Exclusive: Islamic Extremism Linked Across the Atlantic
by ADRIAN MORGAN
March 2, 2010
On Christmas Day 2009, three days after his 23rd birthday, Nigerian graduate Umar Farouk Abdulmutallab was arrested. He had apparently attempted to blow himself up on a Detroit-bound plane, Northwest Airlines Flight 253, 20 minutes before it was due to land. Abdulmutallab was accused of attempting to detonate a package of PETN (pentaerythritol tetranitrate) which was sewn into his underwear.
PETN is the same material that was hidden inside the shoe of Richard Reid, the British terrorist who had flown on American Airlines Flight 63 from Paris to Miami on December 22, 2001. Reid had tried to ignite his shoe-bomb using a naked flame and a fuse attached to his footwear. Abdulmutallab, sitting in a window seat (19A) with his left leg next to the plane's fuselage, had apparently used a syringe of acid to attempt to ignite the material. The PETN burned but did not detonate.
Abdulmutallab is known to have studied Engineering with Business Finance at University College London from September 2005 until his graduation in June 2008. UCL has 2,200 students, who are selected on academic merit only, irrespective of political beliefs. It was disclosed by a UCL spokesperson that Abdulmuttallab was a president of the university's Islamic Society (ISOC) between 2006 and 2007.
Within days of his arrest, newspapers were speculating about whether Abdulmutallab had been radicalized while attending University College London (UCL) or if he was already radical in his outlook when he joined. These arguments persist, but it is plain that while he was president of the UCL ISOC it hosted events attended by extremists.
According to the UCL Islamic Society's constitution, officers on its committee serve from August 1st until July 31st of the following year. On May 11, 2007, when Umar Farouk Abdulmutallab was its president, the UCL Islamic society advertised an "Al Fitrah event" which was to be held in July and August 2007 at the university's premises in Gower Street.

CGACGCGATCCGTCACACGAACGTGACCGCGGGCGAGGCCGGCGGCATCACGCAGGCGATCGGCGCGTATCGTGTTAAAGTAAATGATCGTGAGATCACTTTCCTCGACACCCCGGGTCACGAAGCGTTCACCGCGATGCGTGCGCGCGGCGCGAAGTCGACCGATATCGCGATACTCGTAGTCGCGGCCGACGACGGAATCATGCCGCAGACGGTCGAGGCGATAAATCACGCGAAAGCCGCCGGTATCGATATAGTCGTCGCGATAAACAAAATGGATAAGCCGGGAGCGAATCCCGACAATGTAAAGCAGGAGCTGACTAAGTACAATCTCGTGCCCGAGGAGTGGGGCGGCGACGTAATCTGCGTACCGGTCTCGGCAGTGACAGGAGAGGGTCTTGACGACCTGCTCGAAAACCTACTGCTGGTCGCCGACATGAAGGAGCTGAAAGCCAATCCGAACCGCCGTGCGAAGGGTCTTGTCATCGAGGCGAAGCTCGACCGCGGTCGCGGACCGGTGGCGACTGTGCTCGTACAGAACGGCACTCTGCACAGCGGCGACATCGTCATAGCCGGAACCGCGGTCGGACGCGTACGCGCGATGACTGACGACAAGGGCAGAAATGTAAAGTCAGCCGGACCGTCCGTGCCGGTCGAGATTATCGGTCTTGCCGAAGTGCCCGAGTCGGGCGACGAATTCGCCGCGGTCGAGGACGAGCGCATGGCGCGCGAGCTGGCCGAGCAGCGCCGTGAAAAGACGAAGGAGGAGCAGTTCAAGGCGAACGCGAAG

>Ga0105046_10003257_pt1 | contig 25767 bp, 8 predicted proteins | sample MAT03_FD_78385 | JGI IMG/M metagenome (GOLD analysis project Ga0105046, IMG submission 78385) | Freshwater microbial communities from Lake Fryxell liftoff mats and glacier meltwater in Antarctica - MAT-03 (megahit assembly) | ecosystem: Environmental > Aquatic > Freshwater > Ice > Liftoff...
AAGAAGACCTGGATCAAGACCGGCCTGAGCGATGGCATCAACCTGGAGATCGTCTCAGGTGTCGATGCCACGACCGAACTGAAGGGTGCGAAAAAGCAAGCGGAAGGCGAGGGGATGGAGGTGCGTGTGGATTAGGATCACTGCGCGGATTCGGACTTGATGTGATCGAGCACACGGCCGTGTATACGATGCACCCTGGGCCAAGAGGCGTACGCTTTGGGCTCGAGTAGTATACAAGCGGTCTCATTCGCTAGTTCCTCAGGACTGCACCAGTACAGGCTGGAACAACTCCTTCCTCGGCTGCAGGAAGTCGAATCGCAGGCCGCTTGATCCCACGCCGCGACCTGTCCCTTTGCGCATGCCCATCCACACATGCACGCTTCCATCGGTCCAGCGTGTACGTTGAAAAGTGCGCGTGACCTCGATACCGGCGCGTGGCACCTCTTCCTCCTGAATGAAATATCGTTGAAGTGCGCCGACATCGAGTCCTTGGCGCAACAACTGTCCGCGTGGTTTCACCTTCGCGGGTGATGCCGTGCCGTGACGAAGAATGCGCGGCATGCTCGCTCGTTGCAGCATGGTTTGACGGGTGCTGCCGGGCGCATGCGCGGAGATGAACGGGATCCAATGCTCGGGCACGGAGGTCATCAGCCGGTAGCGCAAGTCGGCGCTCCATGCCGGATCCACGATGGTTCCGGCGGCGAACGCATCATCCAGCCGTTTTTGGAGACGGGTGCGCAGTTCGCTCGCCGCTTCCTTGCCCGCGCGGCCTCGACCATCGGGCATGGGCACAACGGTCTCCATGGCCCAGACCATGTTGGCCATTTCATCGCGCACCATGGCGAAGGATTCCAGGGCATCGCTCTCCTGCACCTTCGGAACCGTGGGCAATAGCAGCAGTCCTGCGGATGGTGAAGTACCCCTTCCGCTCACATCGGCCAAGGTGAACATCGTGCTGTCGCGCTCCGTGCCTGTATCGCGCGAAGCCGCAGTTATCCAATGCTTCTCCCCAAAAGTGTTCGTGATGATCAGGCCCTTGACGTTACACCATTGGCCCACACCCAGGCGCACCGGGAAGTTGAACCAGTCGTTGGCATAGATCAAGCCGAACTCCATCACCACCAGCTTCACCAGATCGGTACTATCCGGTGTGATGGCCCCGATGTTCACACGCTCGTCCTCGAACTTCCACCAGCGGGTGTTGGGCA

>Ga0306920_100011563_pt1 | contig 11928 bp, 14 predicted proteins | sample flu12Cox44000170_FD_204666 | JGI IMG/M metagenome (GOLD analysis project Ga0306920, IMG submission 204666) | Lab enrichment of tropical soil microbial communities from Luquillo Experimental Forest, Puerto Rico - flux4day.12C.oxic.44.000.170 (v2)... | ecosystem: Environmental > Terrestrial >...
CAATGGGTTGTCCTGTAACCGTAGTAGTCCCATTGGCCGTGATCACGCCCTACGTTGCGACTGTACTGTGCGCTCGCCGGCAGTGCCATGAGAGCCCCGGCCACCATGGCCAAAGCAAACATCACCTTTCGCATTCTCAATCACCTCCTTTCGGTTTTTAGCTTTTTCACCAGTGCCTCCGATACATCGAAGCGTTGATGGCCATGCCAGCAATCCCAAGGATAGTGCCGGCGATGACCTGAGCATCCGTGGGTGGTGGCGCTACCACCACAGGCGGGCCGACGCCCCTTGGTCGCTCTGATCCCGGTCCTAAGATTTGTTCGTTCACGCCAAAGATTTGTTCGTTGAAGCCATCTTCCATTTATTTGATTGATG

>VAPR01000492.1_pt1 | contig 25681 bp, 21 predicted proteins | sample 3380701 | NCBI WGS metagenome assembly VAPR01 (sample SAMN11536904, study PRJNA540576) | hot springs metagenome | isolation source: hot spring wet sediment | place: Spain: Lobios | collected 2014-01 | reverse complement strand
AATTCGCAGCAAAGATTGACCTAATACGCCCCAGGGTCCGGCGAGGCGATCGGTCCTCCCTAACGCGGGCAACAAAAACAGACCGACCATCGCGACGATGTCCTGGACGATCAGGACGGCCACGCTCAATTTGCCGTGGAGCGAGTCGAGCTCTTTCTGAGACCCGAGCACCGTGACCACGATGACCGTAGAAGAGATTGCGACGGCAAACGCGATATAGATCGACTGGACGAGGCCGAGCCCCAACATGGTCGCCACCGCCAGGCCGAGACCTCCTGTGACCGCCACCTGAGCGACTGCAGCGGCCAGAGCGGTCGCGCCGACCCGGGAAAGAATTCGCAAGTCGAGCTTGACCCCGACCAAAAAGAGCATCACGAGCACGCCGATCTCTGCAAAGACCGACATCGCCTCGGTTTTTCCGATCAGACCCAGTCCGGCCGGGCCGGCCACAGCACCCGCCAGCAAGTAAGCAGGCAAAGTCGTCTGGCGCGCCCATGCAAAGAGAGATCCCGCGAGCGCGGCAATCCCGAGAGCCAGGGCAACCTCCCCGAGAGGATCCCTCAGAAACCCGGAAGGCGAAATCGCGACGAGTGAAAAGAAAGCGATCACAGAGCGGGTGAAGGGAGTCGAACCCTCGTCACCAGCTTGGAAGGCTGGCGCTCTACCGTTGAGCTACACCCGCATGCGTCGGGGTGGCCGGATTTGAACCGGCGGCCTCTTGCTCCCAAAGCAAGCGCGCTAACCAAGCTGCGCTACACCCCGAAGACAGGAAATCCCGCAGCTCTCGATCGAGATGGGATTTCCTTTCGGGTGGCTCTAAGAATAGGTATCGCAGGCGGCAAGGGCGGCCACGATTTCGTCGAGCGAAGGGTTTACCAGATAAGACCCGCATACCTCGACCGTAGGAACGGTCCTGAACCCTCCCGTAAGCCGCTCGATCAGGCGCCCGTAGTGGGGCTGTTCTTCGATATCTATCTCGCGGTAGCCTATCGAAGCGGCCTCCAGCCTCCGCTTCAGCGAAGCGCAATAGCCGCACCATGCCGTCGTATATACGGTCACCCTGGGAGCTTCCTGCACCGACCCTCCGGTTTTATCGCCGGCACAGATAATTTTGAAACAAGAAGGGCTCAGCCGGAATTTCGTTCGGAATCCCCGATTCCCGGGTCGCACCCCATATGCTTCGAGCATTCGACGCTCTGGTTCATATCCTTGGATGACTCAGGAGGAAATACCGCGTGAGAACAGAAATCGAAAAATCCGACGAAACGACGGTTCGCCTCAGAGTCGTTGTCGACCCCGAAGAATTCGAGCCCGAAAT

Al Fitrah (moral responsibility) is an organization in Harrow, West London, that has "da'wa" (missionary Islam) as its aim (nb: apparently unrelated to the Canadian women's group of the same name). The group held talks and events at various London locations at that time. The events at UCL (entitled Acts of Worship) were co-sponsored by Jamattimes. The lectures were given by Abu Abdullah Yunus ibn Mahmood who has frequently given lectures on the British-based free-to-air satellite TV station, Islam Channel. Mahmood was a student of the Madinah University in Saudi Arabia.
The main character behind both Al Fitrah and Jamattimes is called Jalal ibn Sa'eed Mohabbat, though he usually drops the last name. Raised in Houston, Texas, Jalal ibn Sa'eed was a key founder of both groups. According to a notice from Queen Mary ISOC, he arrived in Britain in the late 1990s. He has made frequent appearances at colleges and universities.
His Al Fitrah group has been one of the participants at an annual conference called the "Global Peace and Unity Event." This is organized by the Islam Channel. There is traditionally at the Global Peace and Unity Event (GPU) a stall set aside for the British-based charity called Islamic Relief. British researcher Nafeez Mossadeq Ahmed wrote in his book The War on Truth (p. 99) that the Islamic Relief charity is "a welfare organization linked to the Moslem Brotherhood." Ahmed's source came from an article from March 16, 2000 on Intelligence Online. I have not been able to find other sources that corroborate or dispel this claim. In 2007 the ISOC at University College promoted the work of this charity.
The GPU is the largest Islamic conference event held in Europe. It was initiated in 2005. A newsletter was distributed by Al Fitrah at the 2006 GPU conference. It can be downloaded here (PDF format). This Al Fitrah newsletter promotes division from the customs of British society. For example, it declares that men and women should not mix freely: "The meeting together, mixing, and intermingling of men and women in one place, the crowding of them together, and the revealing and exposure of women to men are prohibited by the Law of Islam (Shari'ah).” Additionally, music is not allowed: "It is forbidden and is not permissible to play musical instruments or listen to songs and tunes. The majority of scholars say that it is haraam, including the four imams of fiqh: Abu Haneefah, Maalik, al-Shaafa’i and Ahmad (may Allaah have mercy on them all)".
Umar Farouk Abdulmuttalab had invited one controversial speaker to University College London. Abdur Raheem Green had also been on lectures connected with Al Fitrah and Jalal ibn Sa'eed. Born as "Anthony" Green in 1964, he was educated at prestigious Ampleforth College and became Muslim in 1988. In August 2005, Green had been banned from entering Australia, even though he had visited the country previously and was described by some Australian Muslims as a "moderate."
Abdur Raheem Green had earlier declared that "dying while fighting jihad is one of the surest ways to paradise and Allah's good pleasure." He had also maintained that war between Islam and West was "ordered in the Koran." The extent of Green's views was revealed in a videotape made in Australia in 2003 in which he stated that non-Muslims were "evil people" and demanded that Australian Muslims should criticize Christianity openly.